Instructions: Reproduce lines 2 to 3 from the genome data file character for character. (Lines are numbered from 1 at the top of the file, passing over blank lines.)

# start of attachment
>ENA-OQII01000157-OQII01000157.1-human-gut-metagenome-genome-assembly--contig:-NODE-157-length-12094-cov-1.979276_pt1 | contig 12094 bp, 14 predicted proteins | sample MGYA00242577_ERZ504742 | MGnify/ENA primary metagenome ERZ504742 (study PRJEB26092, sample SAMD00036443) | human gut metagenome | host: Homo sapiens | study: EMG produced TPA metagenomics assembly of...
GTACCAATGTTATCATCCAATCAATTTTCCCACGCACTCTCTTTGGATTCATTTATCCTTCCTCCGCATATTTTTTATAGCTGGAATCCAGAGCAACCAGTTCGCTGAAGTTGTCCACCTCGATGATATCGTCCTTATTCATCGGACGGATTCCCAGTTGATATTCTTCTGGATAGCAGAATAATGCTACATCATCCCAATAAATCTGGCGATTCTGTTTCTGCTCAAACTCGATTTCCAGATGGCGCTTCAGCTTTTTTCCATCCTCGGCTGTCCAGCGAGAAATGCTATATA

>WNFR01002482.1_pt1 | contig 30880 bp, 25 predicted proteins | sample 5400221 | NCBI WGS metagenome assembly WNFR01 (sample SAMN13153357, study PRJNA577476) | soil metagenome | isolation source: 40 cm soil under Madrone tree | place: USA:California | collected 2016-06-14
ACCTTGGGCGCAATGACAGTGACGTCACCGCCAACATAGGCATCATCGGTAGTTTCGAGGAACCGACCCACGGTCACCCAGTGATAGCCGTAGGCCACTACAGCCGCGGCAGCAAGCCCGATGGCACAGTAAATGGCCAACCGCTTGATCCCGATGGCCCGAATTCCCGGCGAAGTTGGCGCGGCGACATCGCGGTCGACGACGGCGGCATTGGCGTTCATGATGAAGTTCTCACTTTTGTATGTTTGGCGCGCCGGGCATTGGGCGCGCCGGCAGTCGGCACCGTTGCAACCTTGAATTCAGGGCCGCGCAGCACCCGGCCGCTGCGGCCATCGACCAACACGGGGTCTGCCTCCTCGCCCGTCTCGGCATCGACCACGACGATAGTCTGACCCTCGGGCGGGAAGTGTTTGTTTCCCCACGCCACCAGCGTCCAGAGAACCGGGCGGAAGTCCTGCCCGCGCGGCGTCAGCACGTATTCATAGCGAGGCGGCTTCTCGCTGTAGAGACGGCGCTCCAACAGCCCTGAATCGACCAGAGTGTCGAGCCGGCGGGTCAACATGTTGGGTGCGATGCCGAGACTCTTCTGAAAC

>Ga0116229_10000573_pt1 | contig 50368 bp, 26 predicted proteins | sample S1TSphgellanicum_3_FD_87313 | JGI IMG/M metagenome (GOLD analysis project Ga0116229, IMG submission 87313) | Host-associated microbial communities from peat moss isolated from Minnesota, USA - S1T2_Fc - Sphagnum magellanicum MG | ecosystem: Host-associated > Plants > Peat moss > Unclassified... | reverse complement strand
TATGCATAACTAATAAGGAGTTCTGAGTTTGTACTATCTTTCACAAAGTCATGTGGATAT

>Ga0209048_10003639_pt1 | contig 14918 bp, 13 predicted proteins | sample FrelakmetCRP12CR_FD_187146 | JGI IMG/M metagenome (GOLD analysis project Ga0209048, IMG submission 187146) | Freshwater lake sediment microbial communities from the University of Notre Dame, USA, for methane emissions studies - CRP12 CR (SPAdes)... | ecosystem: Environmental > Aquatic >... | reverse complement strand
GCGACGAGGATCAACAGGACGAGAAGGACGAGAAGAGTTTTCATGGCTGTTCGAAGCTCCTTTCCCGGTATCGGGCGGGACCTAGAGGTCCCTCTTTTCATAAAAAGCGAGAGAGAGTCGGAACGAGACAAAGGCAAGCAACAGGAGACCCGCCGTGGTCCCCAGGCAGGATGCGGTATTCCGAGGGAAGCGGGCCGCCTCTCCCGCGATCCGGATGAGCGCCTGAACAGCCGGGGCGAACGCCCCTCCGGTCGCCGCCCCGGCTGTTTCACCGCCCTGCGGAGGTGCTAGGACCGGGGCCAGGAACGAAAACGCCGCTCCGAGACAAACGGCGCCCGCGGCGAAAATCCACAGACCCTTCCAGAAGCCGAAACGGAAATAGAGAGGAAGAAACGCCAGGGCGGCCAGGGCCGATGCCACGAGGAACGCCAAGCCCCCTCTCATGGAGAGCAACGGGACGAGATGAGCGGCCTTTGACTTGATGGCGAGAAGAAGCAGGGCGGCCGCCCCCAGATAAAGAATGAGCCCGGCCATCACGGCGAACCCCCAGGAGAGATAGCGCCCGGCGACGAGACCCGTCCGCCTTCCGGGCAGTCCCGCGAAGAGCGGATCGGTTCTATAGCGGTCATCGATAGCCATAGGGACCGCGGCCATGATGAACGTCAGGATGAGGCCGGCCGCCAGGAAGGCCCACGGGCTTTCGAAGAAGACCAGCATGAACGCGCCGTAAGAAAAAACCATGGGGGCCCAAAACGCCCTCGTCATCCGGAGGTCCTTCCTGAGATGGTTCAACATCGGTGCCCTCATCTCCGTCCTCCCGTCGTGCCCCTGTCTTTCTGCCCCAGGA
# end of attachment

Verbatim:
GTACCAATGTTATCATCCAATCAATTTTCCCACGCACTCTCTTTGGATTCATTTATCCTTCCTCCGCATATTTTTTATAGCTGGAATCCAGAGCAACCAGTTCGCTGAAGTTGTCCACCTCGATGATATCGTCCTTATTCATCGGACGGATTCCCAGTTGATATTCTTCTGGATAGCAGAATAATGCTACATCATCCCAATAAATCTGGCGATTCTGTTTCTGCTCAAACTCGATTTCCAGATGGCGCTTCAGCTTTTTTCCATCCTCGGCTGTCCAGCGAGAAATGCTATATA

>WNFR01002482.1_pt1 | contig 30880 bp, 25 predicted proteins | sample 5400221 | NCBI WGS metagenome assembly WNFR01 (sample SAMN13153357, study PRJNA577476) | soil metagenome | isolation source: 40 cm soil under Madrone tree | place: USA:California | collected 2016-06-14